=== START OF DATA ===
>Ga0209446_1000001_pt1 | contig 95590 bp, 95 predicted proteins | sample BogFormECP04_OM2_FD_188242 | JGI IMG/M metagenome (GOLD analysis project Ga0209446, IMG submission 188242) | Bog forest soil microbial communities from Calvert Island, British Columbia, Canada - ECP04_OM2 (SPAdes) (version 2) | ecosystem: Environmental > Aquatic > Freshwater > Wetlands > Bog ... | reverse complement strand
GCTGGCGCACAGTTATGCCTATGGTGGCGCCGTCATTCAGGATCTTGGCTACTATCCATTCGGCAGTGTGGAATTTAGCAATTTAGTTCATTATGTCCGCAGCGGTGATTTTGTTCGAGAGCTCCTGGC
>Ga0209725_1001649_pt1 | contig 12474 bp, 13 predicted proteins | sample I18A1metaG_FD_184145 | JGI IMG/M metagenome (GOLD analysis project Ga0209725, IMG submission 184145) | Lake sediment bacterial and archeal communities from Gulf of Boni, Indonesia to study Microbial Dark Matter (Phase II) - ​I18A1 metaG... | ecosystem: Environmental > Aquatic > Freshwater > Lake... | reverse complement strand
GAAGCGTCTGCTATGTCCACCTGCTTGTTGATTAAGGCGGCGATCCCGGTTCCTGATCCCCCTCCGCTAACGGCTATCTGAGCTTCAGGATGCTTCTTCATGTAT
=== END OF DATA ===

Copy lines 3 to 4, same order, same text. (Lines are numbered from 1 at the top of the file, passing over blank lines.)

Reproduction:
>Ga0209725_1001649_pt1 | contig 12474 bp, 13 predicted proteins | sample I18A1metaG_FD_184145 | JGI IMG/M metagenome (GOLD analysis project Ga0209725, IMG submission 184145) | Lake sediment bacterial and archeal communities from Gulf of Boni, Indonesia to study Microbial Dark Matter (Phase II) - ​I18A1 metaG... | ecosystem: Environmental > Aquatic > Freshwater > Lake... | reverse complement strand
GAAGCGTCTGCTATGTCCACCTGCTTGTTGATTAAGGCGGCGATCCCGGTTCCTGATCCCCCTCCGCTAACGGCTATCTGAGCTTCAGGATGCTTCTTCATGTAT